Bakka sirni bunaa fi ciree gaggeeffame irratti Oromootni hedduun dhuunfaa dhuunfaan namoota
Stockport jiraatan waliin haasawaa turan. Warra waa’ee Oromoo hinbeekiniifis hanga danda’ametti
ibsa gabaabaa kennuun Oromoo beeksisuuf yaalii godhame. Battala kanatti yoon dogoggore namootni
bakka sana turan akka na qajeelchan abdachaa haati warraa Prof Baxter ” There is the Oromoo promise. Please get in touch with me” sagalee jedhu waan dhageessisaa turan natti fakkaata. Waan kana itti
hatattamaan deebinee addaan baafachuun waan nurra eegamu ta’a.
Miseensotni hawaasa Oromoo UK kanneen sirna owwaalcha fira jabaa Oromoo kana irratti yeroo fi
horii keessan gumaachuun argamtan galata guddaa qabdu.  Maqaa dhahuuf i) Obbo Xahaa Abdii
ii) Obbo Mangashaa Riqituu iii) Obbo Moosisaa Raggaasaa iv) Obbo Mokonnon Guutaa v) Obbo
Damissee Tulluu vi) Obbo Zalaalam Bantii vii) Obbo Tashaalaa Joobaa viii) Obbo Eyyaasuu Bulaa ix)
Obbo Boonsaa Waltajjii x) Obbo Tolasaa Adabaa xi) Obbo Taarikuu Baanjoo xii) Obbo Immiruu
Ittaanaa.
Kanneen hayyama hojii dhabuu irraa deemuu hanqattan garuu  horii keessan  baasuun warra deemaniif gargaarsa geejibaa gootanis akkasuma galata guddaa qabdu. Maqaa dhahuuf i) ObboTaaddasaa
Dabalaa ii) Obbo Abdulwasii Ahmed iii) Aadde Baayyee Fufaa
Akkasumas kanneen deemuuf fedha guddaa otoo qabdanii hujii fi karuma hundaa isinii mijatuu
hanqates galata guddaa qabdu.
Walumaa gala Owwaalchi Prof Paul Baxter sirna gaariin yommuu gaggeeffamu Oromoon heddumatuun
sirna kana irratti argamuun isaa maatii fi firoota Prof Baxter  hedduu gammachiisee jira.
” Professor Paul Baxter du’aan biyya lafaa kana irraa godaanan illee hujiin isaan Oromoof hojjetan
   barabaraan jiraata.”
Koree hojii gaggeessituu hawaasa Oromoo UK

Africa’s youth and the self-seeking repressive elites March 15, 2014

Posted by OromianEconomist in Africa, Africa Rising, African Beat, African Poor, Agriculture, Aid to Africa, Ancient African Direct Democracy, Colonizing Structure, Comparative Advantage, Corruption, Development, Dictatorship, Economics: Development Theory and Policy applications, Environment, Ethnic Cleansing, Facebook and Africa, Finfinnee, Food Production, Human Rights, International Economics, International Trade, Janjaweed Style Liyu Police of Ethiopia, Land and Water Grabs in Oromia, Nubia, Ogaden, OMN, Omo, Omo Valley, Opportunity Cost, Oromia, Oromia Support Group, Oromiyaa, Oromo, Oromo Culture, Oromo Identity, Oromo Media Network, Oromo Nation, Oromo Social System, Oromummaa, Poverty, Saudi Arabia, Self determination, Slavery, South Sudan, Specialization, State of Oromia, The Tyranny of Ethiopia, Tweets and Africa, Tyranny, Uncategorized, Youth Unemployment.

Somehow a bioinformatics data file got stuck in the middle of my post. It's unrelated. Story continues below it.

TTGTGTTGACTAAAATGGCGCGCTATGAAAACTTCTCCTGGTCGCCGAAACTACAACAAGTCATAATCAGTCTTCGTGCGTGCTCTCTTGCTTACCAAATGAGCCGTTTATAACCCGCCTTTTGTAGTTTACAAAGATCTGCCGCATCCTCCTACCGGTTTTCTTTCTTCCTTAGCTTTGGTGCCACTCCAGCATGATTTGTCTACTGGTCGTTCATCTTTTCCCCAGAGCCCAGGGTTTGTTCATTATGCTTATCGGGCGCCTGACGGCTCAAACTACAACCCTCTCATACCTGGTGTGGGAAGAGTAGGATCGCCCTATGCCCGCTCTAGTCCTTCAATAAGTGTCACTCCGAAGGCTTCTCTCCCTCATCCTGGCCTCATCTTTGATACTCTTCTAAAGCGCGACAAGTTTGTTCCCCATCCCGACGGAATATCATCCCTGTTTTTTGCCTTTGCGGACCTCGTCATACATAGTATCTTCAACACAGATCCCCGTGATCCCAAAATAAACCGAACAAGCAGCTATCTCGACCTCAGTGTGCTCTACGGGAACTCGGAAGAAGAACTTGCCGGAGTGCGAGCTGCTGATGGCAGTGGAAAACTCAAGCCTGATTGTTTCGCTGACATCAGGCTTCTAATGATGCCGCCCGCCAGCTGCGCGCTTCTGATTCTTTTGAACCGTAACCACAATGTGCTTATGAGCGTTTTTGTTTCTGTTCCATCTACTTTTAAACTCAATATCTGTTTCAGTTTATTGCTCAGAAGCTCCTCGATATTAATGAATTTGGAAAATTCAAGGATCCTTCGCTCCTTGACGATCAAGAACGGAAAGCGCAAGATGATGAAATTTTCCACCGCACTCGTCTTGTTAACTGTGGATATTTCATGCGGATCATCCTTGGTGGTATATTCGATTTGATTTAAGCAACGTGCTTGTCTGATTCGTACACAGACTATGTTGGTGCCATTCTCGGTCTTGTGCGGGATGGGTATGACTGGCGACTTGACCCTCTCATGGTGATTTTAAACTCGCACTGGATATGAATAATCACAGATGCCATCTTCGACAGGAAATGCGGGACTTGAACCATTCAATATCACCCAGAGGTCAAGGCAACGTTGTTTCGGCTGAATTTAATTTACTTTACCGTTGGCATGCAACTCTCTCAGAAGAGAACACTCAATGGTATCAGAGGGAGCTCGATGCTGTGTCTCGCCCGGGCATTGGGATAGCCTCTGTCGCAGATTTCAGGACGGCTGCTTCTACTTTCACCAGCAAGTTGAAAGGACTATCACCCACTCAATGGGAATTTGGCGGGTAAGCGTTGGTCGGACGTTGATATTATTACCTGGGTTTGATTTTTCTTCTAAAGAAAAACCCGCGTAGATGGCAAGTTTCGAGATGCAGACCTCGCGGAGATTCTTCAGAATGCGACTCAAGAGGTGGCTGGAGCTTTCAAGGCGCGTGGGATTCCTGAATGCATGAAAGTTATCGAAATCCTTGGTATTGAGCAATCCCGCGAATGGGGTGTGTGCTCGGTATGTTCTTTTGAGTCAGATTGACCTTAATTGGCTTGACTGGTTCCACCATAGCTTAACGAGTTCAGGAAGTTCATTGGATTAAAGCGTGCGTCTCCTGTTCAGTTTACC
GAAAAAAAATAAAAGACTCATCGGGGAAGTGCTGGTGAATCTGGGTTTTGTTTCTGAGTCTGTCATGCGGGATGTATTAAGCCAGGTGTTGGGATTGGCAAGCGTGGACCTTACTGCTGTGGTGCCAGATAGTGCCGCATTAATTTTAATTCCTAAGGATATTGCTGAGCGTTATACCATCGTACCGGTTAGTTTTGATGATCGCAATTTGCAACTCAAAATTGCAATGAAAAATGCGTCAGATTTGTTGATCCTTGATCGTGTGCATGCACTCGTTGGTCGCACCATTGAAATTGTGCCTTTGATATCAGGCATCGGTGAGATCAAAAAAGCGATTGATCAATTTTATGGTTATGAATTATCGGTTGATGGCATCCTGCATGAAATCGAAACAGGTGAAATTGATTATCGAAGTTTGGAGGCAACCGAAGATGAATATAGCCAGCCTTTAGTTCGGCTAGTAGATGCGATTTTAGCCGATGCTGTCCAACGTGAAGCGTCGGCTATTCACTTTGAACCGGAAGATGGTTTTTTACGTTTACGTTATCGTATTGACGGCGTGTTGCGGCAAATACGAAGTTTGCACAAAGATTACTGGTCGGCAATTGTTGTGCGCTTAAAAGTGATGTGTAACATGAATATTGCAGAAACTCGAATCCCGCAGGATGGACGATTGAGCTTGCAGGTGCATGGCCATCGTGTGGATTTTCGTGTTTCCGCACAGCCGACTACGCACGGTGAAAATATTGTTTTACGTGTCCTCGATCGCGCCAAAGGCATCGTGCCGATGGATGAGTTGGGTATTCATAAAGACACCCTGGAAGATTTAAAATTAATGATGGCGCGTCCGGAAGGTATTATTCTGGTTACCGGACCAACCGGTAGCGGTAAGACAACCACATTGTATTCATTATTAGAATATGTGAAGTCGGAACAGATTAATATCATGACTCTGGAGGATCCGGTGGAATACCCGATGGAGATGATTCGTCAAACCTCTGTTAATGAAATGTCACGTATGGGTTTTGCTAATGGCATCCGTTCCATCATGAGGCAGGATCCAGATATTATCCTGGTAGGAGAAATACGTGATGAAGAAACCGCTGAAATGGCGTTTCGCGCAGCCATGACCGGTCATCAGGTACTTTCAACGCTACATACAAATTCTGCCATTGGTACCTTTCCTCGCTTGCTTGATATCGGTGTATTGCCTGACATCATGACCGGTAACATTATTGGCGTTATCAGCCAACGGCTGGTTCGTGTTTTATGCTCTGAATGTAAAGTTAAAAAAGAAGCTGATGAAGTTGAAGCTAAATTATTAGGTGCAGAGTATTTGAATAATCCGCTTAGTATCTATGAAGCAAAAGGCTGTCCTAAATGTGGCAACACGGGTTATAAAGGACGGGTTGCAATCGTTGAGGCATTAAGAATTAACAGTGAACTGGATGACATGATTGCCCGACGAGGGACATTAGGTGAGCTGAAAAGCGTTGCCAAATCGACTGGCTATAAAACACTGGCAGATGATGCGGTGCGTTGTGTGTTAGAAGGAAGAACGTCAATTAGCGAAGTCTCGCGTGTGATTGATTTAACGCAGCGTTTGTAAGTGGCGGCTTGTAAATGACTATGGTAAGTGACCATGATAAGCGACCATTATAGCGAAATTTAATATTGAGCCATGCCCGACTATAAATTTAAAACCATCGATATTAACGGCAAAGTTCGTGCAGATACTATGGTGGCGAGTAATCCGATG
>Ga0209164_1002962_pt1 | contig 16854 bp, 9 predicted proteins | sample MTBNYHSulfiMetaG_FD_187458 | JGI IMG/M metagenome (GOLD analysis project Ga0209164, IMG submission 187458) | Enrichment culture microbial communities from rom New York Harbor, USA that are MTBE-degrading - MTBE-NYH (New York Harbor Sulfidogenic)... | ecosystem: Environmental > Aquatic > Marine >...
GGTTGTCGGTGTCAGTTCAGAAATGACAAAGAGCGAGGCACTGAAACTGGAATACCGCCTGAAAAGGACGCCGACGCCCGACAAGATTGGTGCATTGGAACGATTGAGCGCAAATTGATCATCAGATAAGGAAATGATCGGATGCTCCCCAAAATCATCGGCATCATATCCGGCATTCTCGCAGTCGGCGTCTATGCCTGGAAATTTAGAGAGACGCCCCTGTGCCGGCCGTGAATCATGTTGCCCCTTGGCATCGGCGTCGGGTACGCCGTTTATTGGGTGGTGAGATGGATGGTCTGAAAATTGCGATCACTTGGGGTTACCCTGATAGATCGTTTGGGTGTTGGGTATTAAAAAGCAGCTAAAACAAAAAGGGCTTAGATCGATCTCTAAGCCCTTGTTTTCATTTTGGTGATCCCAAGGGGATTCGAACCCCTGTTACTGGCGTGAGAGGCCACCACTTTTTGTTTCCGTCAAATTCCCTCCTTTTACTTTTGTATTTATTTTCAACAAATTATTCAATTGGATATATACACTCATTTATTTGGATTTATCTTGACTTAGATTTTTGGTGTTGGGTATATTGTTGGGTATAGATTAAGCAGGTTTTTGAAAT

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Oijoolleeoromo

Africa’s youth will protest to remove self-seeking and repressive elites

 

“Some examples: authoritarian regimes, as in Ethiopia and Rwanda, are consolidating their positions. In Zambia, Angola and Mozambique, the press, civil society organisations and the opposition are under threat for demanding that the proceeds from raw material exports and billion dollar multinational corporate investments should benefit everyone. ….Short-term greed is, once again, depriving the African populations of the right to share in the continent’s immense riches. No-one can predict the future, but what can be said with certainty is that the possibility of a sustainable long-term and fair development that is currently at hand in Africa is being put at risk. The frustration that is fuelled among populations that are hungry and feel ignored by their rulers will bring about increasingly strident and potentially violent protest. In the near future, this will change the political climate, not least in urban areas. Utilising the internet and their mobile phones, Africa’s youth and forgotten people will mobilise and act together to remove self-seeking and repressive elites. But the situation is not hopeless, on the contrary. Civil society is growing stronger in many places in Africa. The internet makes it possible for people to access and disseminate information in an unprecedented way. However, I get really disappointed when I hear all the ingenuous talk about the possibilities to invest and make quick profits in the ‘New Africa’. What is in reality new in the ‘New Africa’? Today, a worker in a Chinese-owned factory in Ethiopia earns one-tenth of the wage of an employee in China. Unless African governments and investors act more responsibly and ensure long-term sustainable construction for people and the environment ‒ which is currently not the case ‒ we must all ask ourselves if we should not use the consumer power we all possess to exert pressure. There are no excuses for letting African populations and their environment once again pay for the global demand for its raw materials and cheap consumer goods.”  – Marika Griehsel, journalist, film-maker and lecturer